Objective—To determine the accuracy of 3-D and 2-D ultrasonography for quantification of tumor volume in dogs with transitional cell carcinoma (TCC) of the urinary bladder.
Animals—10 dogs with biopsy-confirmed TCC.
Procedures—The urinary bladder of each dog was distended with saline (0.9% NaCl) solution (5.0 mL/kg), and masses were measured via 3-D and 2-D ultrasonography. Masses were also measured via 3-D ultrasonography after bladders were distended with 2.5 and 1.0 mL of saline solution/kg. Subsequently, the bladder was deflated and distended with CO2 (5.0 mL/kg); CT was performed after IV contrast medium administration. Tumor volumes were calculated via 3-D ultrasonography, 2-D ultrasonography, and CT (reference method) and compared via ANOVA, Deming regression, and Bland-Altman plots. Repeated-measures ANOVA was used to assess effects of bladder distension on 3-D tumor volume measurements. Repeatability of measurements was estimated via the coefficient of variation for each method.
Results—Repeatability was considered good for all 3 methods. There was no significant difference in tumor volume measurements obtained via 3-D ultrasonography at different degrees of urinary bladder distension. Results of Deming regression and Bland-Altman plots indicated excellent agreement between tumor volume measurement with 3-D ultrasonography and CT, but not between 2-D ultrasonography and CT.
Conclusions and Clinical Relevance—Tumor volume in dogs with TCC of the urinary bladder was accurately measured via 3-D ultrasonography. Use of 3-D ultrasonography can provide a less expensive and more practical method for monitoring response to treatment than CT and was more accurate than 2-D ultrasonography.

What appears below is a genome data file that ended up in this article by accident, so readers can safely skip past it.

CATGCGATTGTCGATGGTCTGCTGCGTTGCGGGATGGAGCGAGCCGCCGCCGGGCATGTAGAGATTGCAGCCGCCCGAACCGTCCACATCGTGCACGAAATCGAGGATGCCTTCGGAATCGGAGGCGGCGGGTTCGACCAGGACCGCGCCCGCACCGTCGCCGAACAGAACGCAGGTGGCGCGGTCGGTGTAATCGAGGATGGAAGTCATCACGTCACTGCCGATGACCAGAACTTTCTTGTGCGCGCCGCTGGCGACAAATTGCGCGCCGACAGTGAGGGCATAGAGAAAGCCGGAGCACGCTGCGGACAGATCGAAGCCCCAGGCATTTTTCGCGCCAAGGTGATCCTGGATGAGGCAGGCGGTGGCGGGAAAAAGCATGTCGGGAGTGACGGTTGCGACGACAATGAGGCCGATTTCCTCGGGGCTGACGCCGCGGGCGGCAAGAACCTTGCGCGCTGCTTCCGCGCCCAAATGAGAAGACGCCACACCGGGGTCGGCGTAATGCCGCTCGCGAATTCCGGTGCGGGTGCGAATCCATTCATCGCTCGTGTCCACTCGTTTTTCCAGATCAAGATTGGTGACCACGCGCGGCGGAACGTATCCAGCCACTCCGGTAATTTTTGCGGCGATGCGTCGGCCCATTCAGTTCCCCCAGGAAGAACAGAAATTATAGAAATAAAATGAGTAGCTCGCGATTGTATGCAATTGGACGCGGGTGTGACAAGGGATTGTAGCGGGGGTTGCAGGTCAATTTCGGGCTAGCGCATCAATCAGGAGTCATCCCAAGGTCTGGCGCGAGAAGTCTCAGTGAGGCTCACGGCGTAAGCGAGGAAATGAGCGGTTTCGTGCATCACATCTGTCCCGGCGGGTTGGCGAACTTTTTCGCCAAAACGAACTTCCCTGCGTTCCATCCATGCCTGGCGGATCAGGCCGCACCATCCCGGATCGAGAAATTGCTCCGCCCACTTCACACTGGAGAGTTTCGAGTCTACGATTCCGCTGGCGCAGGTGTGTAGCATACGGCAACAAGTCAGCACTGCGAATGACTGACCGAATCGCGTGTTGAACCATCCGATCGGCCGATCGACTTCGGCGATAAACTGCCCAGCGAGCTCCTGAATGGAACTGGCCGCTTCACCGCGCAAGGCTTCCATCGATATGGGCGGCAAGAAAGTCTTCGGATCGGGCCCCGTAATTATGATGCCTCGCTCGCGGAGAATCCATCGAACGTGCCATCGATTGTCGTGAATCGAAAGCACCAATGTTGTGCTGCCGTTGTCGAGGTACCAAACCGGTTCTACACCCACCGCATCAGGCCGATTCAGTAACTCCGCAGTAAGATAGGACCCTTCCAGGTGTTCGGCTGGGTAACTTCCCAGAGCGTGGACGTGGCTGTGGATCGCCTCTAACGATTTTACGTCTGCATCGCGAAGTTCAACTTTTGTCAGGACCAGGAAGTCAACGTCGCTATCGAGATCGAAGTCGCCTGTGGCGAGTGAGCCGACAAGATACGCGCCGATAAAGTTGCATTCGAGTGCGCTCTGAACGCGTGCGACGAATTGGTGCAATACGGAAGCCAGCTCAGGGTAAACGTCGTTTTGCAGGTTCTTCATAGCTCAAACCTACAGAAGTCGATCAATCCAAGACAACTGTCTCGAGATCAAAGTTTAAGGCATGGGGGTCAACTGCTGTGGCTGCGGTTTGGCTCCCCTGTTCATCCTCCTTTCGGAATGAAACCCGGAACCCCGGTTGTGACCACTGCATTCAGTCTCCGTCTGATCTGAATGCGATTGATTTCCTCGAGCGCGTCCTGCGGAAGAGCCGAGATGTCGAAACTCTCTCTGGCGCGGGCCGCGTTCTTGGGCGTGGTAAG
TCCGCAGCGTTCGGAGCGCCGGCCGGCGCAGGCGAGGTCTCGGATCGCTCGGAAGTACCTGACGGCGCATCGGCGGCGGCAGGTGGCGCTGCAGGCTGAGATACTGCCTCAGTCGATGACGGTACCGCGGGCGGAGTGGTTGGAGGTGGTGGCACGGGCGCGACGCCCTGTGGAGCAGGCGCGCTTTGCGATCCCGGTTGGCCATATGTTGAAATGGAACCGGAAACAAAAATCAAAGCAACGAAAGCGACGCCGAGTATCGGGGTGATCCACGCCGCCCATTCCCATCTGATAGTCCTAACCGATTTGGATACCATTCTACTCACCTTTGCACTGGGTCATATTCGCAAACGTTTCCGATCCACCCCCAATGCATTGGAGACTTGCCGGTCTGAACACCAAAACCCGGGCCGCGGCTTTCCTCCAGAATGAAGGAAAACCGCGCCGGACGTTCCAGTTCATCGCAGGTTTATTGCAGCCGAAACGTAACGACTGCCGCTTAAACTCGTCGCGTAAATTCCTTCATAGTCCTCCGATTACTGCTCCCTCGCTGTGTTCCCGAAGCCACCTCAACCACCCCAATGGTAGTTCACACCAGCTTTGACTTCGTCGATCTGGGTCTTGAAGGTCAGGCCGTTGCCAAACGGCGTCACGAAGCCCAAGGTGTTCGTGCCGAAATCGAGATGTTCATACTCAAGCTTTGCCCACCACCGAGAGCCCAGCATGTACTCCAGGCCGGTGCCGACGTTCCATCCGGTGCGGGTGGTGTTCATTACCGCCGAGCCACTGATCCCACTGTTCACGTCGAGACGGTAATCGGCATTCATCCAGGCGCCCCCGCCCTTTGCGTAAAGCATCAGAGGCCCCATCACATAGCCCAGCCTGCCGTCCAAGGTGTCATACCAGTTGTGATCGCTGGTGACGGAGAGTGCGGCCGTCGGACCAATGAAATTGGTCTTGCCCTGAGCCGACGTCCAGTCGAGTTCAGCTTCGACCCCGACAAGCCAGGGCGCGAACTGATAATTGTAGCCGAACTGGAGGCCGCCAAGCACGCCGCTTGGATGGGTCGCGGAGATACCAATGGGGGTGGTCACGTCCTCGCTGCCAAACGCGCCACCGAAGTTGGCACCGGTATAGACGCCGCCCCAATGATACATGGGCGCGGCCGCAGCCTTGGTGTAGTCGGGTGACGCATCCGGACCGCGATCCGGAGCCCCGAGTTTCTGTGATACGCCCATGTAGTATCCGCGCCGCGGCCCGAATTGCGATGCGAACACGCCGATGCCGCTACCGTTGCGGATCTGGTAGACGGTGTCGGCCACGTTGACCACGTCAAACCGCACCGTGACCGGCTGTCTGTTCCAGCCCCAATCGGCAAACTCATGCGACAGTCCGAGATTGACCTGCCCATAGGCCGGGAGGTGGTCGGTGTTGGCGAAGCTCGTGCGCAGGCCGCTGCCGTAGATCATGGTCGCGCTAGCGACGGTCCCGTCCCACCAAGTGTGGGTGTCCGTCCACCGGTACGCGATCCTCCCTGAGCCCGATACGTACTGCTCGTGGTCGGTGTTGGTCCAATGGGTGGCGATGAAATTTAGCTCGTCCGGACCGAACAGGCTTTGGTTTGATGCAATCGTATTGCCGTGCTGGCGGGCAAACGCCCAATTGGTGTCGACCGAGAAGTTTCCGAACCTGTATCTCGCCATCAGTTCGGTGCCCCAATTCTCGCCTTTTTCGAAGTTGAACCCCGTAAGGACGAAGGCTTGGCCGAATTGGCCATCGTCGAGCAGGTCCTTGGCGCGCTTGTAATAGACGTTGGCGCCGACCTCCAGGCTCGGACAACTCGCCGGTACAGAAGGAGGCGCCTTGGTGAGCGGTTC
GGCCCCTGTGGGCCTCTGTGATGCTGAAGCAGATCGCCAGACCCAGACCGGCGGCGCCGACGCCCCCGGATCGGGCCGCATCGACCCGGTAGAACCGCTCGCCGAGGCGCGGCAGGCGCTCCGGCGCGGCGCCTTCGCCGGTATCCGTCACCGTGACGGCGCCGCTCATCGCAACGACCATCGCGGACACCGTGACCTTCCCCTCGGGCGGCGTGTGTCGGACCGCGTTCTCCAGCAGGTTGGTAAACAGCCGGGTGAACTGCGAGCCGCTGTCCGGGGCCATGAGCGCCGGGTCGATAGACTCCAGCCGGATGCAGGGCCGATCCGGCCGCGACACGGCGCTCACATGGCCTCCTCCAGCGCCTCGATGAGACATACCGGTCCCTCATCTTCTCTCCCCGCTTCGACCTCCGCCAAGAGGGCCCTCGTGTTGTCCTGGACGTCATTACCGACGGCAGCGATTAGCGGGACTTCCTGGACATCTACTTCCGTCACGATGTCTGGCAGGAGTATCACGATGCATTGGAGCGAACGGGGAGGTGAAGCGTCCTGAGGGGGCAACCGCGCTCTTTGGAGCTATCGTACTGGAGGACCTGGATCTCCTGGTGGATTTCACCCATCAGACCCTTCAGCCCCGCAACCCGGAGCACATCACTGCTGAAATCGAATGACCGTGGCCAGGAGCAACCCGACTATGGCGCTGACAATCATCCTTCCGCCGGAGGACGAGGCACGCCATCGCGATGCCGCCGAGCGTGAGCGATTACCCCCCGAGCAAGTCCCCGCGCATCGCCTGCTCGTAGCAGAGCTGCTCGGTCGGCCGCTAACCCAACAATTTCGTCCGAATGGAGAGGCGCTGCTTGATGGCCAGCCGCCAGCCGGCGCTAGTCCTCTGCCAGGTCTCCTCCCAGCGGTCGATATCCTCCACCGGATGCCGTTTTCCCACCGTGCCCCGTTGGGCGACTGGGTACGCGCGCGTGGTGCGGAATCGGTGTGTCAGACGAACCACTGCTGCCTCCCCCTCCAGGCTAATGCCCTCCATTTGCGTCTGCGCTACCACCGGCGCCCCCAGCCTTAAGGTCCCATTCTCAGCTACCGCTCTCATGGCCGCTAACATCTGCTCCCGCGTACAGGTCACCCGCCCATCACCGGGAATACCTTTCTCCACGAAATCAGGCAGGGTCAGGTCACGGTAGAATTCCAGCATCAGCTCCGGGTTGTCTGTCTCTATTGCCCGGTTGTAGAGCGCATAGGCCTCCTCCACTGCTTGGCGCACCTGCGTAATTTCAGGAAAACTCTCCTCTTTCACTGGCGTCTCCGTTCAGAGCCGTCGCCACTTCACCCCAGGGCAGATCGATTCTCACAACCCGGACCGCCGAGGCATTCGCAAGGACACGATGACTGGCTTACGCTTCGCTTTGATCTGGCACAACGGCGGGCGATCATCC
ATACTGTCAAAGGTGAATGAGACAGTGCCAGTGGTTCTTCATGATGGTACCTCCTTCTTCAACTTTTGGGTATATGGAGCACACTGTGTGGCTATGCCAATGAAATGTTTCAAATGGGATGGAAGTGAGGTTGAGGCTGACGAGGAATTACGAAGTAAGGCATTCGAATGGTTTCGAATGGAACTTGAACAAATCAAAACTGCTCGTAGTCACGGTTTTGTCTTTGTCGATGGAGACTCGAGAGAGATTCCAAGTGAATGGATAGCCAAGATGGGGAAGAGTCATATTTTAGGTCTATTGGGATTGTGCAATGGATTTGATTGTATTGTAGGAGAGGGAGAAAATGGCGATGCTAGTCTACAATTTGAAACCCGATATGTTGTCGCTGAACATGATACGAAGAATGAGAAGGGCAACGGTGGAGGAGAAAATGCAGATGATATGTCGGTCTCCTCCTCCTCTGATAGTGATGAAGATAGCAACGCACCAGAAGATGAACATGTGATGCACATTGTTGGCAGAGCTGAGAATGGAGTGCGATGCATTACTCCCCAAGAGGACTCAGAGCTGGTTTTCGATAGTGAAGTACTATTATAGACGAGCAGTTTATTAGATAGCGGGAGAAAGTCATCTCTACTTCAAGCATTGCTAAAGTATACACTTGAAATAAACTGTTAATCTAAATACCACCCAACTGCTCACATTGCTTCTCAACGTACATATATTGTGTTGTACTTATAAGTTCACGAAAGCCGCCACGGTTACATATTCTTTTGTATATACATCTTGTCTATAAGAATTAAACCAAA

Objective—To test the hypotheses that the densities
of macrophages in the synovial membranes and capsules
of stifle joints in dogs with ruptured cranial cruciate
ligaments are greater than those of normal joints
and that those densities in affected joints are positively
correlated with the chronicity and severity of
Animals—17 dogs with naturally occurring rupture of
the cranial cruciate ligament and 5 healthy control
Procedure—All dogs underwent orthopedic and radiographic
evaluations. In affected dogs, duration of clinical
signs was used as an indicator of disease chronicity
and the severity of osteoarthritis in the stifle joint
was determined radiographically. Joint capsule specimens
were evaluated histologically; macrophages,
interleukin-6, and tumor necrosis factor-α were identified
by use of immunocytochemical techniques.
Results—Compared with unaffected joints,
macrophage density was increased in all affected
joints. Duration of disease was significantly associated
with radiographic severity of osteoarthritis and
synovial macrophage density. Synovial macrophage
density was significantly associated with severity of
osteoarthritis and with the presence of interleukin-6
and tumor necrosis factor-α.
Conclusions and Clinical Relevance—Results suggest
that synovial macrophages may be involved in the
development of pathologic changes (including osteophyte
formation) in the stifle joints of dogs with
osteoarthritis secondary to rupture of the cranial cruciate
ligament. Determination of the importance of synovial
macrophages in the development of changes in
osteoarthritic joints may result in new treatment strategies
that involve elimination of the deleterious effects
of those cells. (Am J Vet Res 2005;66:493–499)
Objective—To determine the effects of diode laser palatoplasty on the soft palate in horses.
Animals—6 clinically normal horses and 6 euthanized horses from another study.